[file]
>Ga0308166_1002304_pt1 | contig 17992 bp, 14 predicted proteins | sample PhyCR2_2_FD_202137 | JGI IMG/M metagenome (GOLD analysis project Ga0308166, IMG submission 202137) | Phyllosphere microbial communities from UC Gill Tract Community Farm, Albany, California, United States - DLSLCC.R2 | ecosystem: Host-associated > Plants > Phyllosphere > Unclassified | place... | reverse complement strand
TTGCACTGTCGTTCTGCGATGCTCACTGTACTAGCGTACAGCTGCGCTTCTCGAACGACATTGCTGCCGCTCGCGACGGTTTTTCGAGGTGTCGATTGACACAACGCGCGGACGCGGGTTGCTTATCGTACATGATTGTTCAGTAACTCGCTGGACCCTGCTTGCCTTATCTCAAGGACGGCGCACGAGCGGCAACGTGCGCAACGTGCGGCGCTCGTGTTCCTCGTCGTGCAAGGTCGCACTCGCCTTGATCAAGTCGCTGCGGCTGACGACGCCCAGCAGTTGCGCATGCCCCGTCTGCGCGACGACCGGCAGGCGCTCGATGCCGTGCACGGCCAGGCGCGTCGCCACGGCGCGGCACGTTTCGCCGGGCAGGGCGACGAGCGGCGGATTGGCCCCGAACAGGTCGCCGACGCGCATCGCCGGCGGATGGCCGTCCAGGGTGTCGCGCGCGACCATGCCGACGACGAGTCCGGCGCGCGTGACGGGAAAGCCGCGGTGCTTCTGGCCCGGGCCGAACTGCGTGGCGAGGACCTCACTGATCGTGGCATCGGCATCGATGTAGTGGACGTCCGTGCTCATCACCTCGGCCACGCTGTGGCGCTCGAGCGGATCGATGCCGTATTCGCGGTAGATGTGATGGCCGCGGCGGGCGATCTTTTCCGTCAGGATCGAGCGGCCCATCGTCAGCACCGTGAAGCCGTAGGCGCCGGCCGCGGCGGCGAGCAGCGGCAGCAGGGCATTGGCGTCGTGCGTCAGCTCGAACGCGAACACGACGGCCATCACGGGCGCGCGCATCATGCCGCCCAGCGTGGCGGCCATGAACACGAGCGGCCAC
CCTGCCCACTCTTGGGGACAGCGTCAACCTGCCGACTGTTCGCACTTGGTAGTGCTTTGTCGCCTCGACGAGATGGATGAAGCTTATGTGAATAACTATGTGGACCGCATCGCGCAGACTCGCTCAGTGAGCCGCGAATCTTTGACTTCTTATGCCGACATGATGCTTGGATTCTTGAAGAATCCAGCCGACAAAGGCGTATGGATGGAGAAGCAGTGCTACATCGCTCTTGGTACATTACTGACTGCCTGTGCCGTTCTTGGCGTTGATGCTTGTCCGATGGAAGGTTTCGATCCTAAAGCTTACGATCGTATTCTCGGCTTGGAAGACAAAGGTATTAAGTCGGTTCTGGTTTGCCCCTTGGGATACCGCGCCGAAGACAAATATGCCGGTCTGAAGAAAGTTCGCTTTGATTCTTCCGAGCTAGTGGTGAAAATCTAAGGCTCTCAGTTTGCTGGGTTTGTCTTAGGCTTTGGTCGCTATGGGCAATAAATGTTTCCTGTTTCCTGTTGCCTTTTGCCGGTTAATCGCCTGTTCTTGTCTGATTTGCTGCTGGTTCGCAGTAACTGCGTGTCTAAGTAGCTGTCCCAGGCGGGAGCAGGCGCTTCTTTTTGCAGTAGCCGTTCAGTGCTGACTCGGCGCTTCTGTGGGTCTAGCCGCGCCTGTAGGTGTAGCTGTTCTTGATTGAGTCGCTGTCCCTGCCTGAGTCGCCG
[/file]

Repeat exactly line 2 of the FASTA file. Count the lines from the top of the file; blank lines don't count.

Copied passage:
TTGCACTGTCGTTCTGCGATGCTCACTGTACTAGCGTACAGCTGCGCTTCTCGAACGACATTGCTGCCGCTCGCGACGGTTTTTCGAGGTGTCGATTGACACAACGCGCGGACGCGGGTTGCTTATCGTACATGATTGTTCAGTAACTCGCTGGACCCTGCTTGCCTTATCTCAAGGACGGCGCACGAGCGGCAACGTGCGCAACGTGCGGCGCTCGTGTTCCTCGTCGTGCAAGGTCGCACTCGCCTTGATCAAGTCGCTGCGGCTGACGACGCCCAGCAGTTGCGCATGCCCCGTCTGCGCGACGACCGGCAGGCGCTCGATGCCGTGCACGGCCAGGCGCGTCGCCACGGCGCGGCACGTTTCGCCGGGCAGGGCGACGAGCGGCGGATTGGCCCCGAACAGGTCGCCGACGCGCATCGCCGGCGGATGGCCGTCCAGGGTGTCGCGCGCGACCATGCCGACGACGAGTCCGGCGCGCGTGACGGGAAAGCCGCGGTGCTTCTGGCCCGGGCCGAACTGCGTGGCGAGGACCTCACTGATCGTGGCATCGGCATCGATGTAGTGGACGTCCGTGCTCATCACCTCGGCCACGCTGTGGCGCTCGAGCGGATCGATGCCGTATTCGCGGTAGATGTGATGGCCGCGGCGGGCGATCTTTTCCGTCAGGATCGAGCGGCCCATCGTCAGCACCGTGAAGCCGTAGGCGCCGGCCGCGGCGGCGAGCAGCGGCAGCAGGGCATTGGCGTCGTGCGTCAGCTCGAACGCGAACACGACGGCCATCACGGGCGCGCGCATCATGCCGCCCAGCGTGGCGGCCATGAACACGAGCGGCCAC